I vividly remember a house in the neighborhood where I grew up as a kid. My friend Tony lived there. It was a massive structure, likely over 5,000 square feet, dwarfing all others in the area. This residence boasted a huge swimming pool (rare in Columbus, Ohio), a fish tank that took up an entire wall, and a foyer staircase that rivaled that of the von Trapp family mansion in the movie ‘Sound of Music’.
Because the property’s stature and opulence seemed an oddity for a lower middle class African-American community, I asked another neighborhood friend what Tony’s parents did for a living. “Oh“, came the response, “they’re involved in something called Multi-Level Marketing. I hear you can become quite rich in that business.”
So What the Heck is Multi-Level Marketing?
Just the other day, I mentioned to a friend of mine, who happens to be a millennial, that I was writing an article on Multi-Level Marketing. “What’s that? Never heard of it,” she retorted.
As a boomer, my awareness of MLMs is quite extensive. Back when I was young and impressionable, it seemed like profiteers in this industry were seeking me out on a regular basis. I was told that they were attracted to my gregarious personality and vast network of professional connections. Yet to this day, my understanding as to how it really works is shrouded in mystery.
Here is my own simple definition of MLM. Having signed up for the MLM of a certain product yourself, you then contact everyone you know – starting with family and friends – to persuade them also to sign up for the same MLM product (with you as the referring representative, of course), in the hope that they will sell enough product for you to be able to sit on your couch and watch tv while you reap the rewards of all their referral commissions.
I know, I know… .my definition is a bit warped. But consider it an honest portrayal of my experience with this over time.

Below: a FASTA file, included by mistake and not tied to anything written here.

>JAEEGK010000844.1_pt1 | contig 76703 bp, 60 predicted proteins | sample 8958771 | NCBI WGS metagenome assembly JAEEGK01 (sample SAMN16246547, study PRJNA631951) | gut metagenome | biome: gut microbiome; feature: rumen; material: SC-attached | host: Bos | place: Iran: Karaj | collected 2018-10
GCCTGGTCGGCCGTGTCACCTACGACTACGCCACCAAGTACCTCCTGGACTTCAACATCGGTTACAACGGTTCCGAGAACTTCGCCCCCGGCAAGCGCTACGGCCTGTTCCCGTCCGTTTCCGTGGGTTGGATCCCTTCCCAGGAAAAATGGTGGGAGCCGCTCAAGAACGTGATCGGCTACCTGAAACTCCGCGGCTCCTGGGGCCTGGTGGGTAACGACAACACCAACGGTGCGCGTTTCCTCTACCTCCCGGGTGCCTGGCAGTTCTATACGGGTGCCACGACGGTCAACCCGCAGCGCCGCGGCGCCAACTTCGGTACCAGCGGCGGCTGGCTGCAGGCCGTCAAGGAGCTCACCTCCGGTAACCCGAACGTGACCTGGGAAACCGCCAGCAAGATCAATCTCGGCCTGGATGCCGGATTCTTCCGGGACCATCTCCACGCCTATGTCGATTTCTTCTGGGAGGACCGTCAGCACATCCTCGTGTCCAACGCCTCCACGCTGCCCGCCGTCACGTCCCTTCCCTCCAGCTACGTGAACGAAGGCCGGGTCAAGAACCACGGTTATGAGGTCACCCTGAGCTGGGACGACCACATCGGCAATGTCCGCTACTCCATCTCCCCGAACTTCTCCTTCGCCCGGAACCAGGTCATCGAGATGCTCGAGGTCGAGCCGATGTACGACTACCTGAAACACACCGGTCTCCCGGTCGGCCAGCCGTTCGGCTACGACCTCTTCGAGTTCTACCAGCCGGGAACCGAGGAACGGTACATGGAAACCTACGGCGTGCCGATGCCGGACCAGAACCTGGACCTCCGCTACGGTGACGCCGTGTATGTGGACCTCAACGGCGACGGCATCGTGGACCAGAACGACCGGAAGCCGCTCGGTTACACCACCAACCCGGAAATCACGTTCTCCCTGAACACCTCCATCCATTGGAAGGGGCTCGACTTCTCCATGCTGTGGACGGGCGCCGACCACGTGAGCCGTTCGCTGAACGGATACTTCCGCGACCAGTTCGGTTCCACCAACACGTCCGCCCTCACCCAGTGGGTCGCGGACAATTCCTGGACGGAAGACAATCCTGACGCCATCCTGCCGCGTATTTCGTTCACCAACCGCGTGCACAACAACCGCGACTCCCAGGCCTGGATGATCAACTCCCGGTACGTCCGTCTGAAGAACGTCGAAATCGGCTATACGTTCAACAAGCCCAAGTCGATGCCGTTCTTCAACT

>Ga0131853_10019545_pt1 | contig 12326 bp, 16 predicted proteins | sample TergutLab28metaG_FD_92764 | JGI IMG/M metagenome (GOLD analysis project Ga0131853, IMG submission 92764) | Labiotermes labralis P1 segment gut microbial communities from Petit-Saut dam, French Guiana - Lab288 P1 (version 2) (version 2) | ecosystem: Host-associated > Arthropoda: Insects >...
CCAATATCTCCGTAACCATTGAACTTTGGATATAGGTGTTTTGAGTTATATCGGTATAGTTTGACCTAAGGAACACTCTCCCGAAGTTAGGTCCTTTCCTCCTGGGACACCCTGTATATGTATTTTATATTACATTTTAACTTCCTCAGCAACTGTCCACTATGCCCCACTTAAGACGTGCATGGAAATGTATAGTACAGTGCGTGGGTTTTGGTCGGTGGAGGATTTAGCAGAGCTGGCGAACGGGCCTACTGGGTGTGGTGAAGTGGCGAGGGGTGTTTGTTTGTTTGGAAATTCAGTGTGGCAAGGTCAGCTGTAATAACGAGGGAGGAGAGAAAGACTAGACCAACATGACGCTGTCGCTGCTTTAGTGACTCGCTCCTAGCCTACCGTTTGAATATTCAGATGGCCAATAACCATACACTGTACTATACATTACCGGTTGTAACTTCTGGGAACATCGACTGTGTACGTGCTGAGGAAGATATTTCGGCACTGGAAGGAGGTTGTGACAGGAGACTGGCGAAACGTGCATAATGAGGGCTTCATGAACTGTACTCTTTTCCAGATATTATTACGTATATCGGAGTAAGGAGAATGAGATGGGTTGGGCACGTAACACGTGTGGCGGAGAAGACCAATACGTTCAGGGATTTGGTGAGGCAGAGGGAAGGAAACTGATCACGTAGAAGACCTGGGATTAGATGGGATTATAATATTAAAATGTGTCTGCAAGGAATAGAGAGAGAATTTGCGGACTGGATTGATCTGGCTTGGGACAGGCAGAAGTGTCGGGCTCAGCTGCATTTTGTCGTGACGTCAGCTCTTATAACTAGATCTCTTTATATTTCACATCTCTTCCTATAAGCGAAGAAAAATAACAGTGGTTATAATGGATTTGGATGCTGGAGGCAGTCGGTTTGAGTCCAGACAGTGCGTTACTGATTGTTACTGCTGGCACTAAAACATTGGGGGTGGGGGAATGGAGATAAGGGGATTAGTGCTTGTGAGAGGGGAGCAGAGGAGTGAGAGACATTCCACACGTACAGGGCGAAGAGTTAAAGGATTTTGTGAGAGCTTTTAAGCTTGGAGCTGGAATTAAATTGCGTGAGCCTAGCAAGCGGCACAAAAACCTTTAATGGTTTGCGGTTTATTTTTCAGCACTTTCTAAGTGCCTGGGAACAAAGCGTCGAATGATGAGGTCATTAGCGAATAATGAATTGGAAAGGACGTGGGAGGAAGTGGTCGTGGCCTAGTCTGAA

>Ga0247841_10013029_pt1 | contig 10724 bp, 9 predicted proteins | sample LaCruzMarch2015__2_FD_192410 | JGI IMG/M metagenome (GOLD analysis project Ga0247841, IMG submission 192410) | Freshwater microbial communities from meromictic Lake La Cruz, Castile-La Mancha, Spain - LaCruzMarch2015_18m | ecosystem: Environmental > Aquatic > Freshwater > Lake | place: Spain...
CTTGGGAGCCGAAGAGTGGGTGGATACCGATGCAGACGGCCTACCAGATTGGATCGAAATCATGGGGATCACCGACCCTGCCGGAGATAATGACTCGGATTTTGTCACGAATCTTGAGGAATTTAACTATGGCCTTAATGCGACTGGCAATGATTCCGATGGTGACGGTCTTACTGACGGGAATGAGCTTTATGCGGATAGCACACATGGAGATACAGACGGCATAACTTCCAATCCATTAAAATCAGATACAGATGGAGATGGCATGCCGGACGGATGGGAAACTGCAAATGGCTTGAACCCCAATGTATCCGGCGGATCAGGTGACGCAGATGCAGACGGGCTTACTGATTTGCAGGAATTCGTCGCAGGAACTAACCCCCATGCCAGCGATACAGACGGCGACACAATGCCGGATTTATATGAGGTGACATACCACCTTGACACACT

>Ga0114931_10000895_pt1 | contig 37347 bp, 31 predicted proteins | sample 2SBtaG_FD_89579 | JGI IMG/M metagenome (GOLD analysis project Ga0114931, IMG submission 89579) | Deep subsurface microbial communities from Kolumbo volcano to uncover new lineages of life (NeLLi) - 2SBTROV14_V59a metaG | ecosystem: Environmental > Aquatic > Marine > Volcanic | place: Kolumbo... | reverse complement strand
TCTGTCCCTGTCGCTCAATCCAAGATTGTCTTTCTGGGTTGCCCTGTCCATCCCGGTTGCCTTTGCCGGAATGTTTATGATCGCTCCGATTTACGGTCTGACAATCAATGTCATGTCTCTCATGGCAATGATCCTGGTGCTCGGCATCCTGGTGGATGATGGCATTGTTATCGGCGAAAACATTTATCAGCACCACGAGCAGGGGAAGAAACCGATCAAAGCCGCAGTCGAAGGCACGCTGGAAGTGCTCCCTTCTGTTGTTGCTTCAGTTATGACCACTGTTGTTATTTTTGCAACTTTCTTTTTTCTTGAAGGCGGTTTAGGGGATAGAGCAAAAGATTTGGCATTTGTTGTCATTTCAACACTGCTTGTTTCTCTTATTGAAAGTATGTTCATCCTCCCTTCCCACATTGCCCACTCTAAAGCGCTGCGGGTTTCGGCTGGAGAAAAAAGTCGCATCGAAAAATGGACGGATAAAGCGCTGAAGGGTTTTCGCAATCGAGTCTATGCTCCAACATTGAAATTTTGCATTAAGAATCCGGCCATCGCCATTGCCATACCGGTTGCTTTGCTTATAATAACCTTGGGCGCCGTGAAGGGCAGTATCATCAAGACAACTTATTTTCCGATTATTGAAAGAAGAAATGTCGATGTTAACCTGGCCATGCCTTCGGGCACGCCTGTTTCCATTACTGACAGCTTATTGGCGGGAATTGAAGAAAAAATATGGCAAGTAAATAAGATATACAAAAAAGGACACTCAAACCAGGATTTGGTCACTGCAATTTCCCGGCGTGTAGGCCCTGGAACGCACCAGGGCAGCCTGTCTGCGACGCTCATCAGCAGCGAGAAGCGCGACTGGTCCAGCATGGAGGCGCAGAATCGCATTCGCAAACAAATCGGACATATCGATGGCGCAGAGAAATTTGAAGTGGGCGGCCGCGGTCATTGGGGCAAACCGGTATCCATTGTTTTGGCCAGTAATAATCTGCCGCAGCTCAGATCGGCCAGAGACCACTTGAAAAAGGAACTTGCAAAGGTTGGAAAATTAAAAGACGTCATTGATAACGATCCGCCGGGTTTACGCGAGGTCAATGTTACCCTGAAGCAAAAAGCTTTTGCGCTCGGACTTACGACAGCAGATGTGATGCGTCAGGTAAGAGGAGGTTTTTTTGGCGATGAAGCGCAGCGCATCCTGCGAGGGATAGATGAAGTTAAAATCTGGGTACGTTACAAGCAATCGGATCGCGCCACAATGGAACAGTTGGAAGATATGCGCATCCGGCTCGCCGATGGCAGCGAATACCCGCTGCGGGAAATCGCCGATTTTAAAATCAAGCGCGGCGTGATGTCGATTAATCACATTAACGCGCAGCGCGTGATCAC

My first direct exposure to MLM, a.k.a network marketing, was back in 1995 while I was living in Chicago. I got invited to one of those infamous events that was clouded in secrecy where what you’ve gotten yourself into isn’t revealed until you are seated with coffee and donut in hand. It was a cheesy print publication, a subscription report that featured randomly aggregated research information on society and the world. Surprisingly, tons of unsuspecting folks bought into it with the hope of accelerating their knowledge to become better informed citizens. Me? I attended a couple of meetings and had an uneasy feeling about what was about to go down. On my third visit, I was greeted by a sea of dour faces; they had all been taken financially by the founder.
My brief dalliance with this particular MLM company is not intended as a broad indictment of the entire industry. In fact, I’ve been involved with a wide spectrum of other MLM companies – primarily in the wellness products realm – that had a modicum of integrity and transparency. Some folks I know who were involved with these companies even saw success. But in my estimation, this success scenario was quite rare.
Good Intentions or Taking Advantage of Others?
An acquaintance of mine works with a very profitable MLM company called Vemma Nutrition. She’s a person with integrity who has worked hard to achieve success within the company. Sadly, the Federal Trade Commission just put a temporary strangle-hold on the company’s operations for operating what they deemed to be an illegal pyramid scheme. Company assets were temporary seized by an Arizona federal court. The primary charge against them hinged on their promising college students untold financial returns while selling nutritional drinks. According to the FTC, Vemma earned $200 million in 2013 and 2014. And the students? Well, they were not so lucky, as most were unable to even recover their initial investment in the company.